Sony Hack Attack: “The Interview” Pulled Out Of Theaters
Sony Pictures Entertainment has been under the gun for over four weeks, due to the major mysterious hack by the group calling themselves “Guardians of Peace.”
So far the attack had been limited to corporate executives of the company with tens of thousands of mails being leaked along with lawsuits that could plummet Sony down its head, but the hackers have now advanced to moviegoers by threatening them of violence equivalent to that of 9/11.
While the Department of Homeland Security is maintaining that there is “no credible intelligence to indicate an active plot against movie theaters,” it is still analyzing messages from the group.
Moreover, law enforcement is ramping up security as a precaution nevertheless. The threats have even forced Sony to allow theaters to cancel showings of “The Interview” by Sony Entertainment which has been one of the prime targets of the hackers in order to bring the company down.
“Unfortunately, there is a lot of uncertainty that this brings into play for all exhibitors this holiday season,” B. Riley analyst Eric Wold said. “The question is whether or not moviegoers are willing to see another movie in its place … or if this box office and associated attendance is just a loss.”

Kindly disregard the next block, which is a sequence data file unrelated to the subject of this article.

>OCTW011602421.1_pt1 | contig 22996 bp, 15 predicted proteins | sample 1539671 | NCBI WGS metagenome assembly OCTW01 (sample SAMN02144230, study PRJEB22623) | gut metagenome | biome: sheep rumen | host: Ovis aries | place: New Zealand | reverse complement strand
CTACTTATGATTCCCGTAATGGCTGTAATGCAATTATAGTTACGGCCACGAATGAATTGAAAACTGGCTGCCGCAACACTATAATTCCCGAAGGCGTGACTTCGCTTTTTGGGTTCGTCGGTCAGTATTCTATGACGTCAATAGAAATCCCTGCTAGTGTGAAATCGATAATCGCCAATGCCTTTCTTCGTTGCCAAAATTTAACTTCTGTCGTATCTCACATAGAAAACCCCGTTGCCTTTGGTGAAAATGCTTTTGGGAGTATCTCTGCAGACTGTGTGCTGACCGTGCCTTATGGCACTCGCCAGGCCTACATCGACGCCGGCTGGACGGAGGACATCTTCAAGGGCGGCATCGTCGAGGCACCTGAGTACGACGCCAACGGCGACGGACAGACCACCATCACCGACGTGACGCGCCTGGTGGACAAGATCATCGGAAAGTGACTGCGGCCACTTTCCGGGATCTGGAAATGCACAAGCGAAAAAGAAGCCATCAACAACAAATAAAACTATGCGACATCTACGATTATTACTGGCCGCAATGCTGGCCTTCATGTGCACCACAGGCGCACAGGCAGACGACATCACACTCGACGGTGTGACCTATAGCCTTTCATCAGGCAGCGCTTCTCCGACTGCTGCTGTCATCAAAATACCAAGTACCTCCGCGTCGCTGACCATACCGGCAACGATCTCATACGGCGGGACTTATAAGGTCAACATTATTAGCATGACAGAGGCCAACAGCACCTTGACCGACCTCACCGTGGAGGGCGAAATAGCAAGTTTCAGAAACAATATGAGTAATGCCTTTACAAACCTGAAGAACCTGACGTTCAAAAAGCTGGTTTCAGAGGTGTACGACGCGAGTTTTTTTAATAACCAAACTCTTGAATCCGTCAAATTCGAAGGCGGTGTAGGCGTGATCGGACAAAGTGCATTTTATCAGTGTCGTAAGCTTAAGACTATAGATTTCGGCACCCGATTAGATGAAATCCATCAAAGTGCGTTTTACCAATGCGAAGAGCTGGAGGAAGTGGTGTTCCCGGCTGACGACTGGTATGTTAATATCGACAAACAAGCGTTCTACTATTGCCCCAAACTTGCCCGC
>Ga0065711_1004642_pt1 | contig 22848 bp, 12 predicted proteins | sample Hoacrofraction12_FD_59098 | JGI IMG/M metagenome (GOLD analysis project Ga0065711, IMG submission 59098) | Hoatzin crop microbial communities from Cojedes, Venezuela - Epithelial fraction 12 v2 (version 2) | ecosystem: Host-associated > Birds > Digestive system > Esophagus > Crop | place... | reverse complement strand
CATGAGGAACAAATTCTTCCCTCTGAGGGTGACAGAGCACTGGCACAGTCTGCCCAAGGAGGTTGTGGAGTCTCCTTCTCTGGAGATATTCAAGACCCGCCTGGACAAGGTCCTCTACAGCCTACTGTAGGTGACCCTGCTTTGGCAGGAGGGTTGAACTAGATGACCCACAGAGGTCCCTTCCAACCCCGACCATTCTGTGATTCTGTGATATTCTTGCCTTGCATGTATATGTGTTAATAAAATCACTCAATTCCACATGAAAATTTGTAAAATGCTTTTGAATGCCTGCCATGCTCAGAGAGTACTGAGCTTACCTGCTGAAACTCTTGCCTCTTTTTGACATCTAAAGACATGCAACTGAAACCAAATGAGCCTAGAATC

The hackers have released over 32,000 emails of over 50,000 employees, that range from financial figures to salacious emails between top Sony executives, calling it the beginning of a “Christmas gift.”
This led to lawsuits being filed against Sony for not informing the employees that their sensitive data like SSN, salaries and medical records had been stolen, and not tightening up its defenses when the company knew it was vulnerable. As a result, Sony now faces tens of millions of dollars in damages from the class-action lawsuit.
Conspiracy theories are circulating around from one aspect to another, where one links North Korea to the Sony hacking because “The Interview” revolves around two television journalists involved in a CIA plot to assassinate North Korean leader Kim Jong Un.
Los Angeles Police Chief, Charlie Beck, said his department is taking the threats very seriously, and planning to take extra precaution during the holidays.
In their warning on Tuesday, the hackers suggested Sony employees to make contact via several disposable email addresses ending in yopmail[dot]com. Founder of yopmail site said there was no way he could identify the users.